The Moon is regarded as a logical next “grand challenge” in the process of continued human exploration of the solar system. The Volatiles Analyzer and Prospector (VAPORR) is an instrument intended to support near-term NASA Discovery and commercial missions to the Moon, as well as long-term missions aimed at demonstrating broader objectives in support of mobile or stationary in-situ resource utilization plants. The VAPORR device is comprised of different subsystems that are designed to measure what types of volatiles are present in lunar soil. This instrument will then inform in-situ resource utilization plants how to exploit and utilize the resources found in the regolith.
Although the subsystems that make up the instrument have been independently tested and proven to operate properly in a laboratory setting, their functionality as a fully integrated system has not been validated. The objective of this project was to determine the critical gas flow pathways and flow patterns for the VAPORR instrument as it interacts with the lunar regolith using a computational molecular flow analysis.
In order to meet this objective and support future VAPORR proposal efforts, a molecular flow computational analysis of the vapor flow generated from the regolith feeding back into the VAPORR instrument and into the internal flow pathways was accomplished in COMSOL Multiphysics® software by modeling rarefied free molecular flow. A three-dimensional solid model of the probe was generated based on provided design criteria, where the fluid domain was extracted and imported into the solver for meshing and solver setup with the desired flow and lunar environmental conditions.
The results of the computational study indicate that the percentage of gas that enters the VAPORR instrument from the regolith as well as the flow inside the instrument were shown to be independent of both temperature and flow rate. Additionally, the transmission probability, or molecule transport, was shown to be higher when the gas generation source is closer to the probe’s inlet/outlet orifices as there is a smaller pathway for the molecules to escape to the lunar atmosphere. The instrument was capable of capturing 78.9% of the vapor being generated off the regolith when the probe was inserted 282 mm into the lunar soil and with a standoff distance between the probe and the regolith of 2 mm.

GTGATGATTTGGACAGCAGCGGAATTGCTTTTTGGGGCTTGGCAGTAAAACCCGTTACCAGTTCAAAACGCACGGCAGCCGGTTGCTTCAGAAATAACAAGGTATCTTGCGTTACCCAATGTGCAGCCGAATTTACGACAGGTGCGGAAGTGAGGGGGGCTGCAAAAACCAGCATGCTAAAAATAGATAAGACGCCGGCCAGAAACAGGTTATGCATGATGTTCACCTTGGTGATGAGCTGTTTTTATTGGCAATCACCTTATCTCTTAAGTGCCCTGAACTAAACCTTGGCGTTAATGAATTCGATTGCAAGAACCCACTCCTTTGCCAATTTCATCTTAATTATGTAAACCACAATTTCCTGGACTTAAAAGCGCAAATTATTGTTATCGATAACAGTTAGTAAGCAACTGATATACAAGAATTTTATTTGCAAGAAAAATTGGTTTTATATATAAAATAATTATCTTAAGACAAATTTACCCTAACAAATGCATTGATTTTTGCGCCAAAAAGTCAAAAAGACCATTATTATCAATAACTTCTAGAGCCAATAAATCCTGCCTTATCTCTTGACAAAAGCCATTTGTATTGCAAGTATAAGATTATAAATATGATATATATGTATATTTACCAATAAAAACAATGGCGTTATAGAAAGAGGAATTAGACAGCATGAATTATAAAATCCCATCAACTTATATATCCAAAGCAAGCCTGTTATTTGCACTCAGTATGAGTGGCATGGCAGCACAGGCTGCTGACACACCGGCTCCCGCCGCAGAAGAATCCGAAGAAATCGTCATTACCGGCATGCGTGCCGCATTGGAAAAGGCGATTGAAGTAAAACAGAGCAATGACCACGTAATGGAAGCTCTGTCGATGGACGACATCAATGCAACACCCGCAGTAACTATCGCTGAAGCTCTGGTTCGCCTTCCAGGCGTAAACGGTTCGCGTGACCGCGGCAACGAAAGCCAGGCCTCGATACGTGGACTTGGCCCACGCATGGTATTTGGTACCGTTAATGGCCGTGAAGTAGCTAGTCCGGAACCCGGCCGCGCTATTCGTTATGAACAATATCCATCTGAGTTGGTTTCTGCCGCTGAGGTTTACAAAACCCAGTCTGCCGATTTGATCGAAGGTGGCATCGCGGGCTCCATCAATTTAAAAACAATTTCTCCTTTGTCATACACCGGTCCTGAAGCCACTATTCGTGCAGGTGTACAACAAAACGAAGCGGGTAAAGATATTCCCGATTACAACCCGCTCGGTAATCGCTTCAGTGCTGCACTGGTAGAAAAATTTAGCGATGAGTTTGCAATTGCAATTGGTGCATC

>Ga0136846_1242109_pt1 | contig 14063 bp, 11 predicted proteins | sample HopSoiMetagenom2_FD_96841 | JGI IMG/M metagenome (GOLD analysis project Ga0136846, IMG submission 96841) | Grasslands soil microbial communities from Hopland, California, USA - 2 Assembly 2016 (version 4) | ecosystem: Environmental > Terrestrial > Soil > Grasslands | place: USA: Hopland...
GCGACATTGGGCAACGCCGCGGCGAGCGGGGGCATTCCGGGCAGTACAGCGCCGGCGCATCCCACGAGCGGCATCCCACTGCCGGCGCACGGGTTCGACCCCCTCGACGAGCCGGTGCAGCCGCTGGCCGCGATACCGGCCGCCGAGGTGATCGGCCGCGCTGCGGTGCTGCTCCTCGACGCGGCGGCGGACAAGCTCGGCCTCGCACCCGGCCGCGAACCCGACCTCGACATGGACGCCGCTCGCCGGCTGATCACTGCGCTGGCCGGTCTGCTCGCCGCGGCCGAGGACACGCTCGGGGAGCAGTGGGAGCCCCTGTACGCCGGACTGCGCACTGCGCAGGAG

Based on current design criteria, the probability of the molecules reaching a desired location inside the probe was 15.0%. Overall results indicate that the efficiency of the probe is primarily geometrically driven. The findings from this study can be used for other future proposal efforts with the VAPORR instrument or similar types of instruments. Current simulation results provide guidance on the performance of the VAPORR instrument at capturing gas that is emitted off the regolith. In addition, the results can be used as a benchmark for future probe design tradeoff studies. Example results from this effort is provided in Figure 1.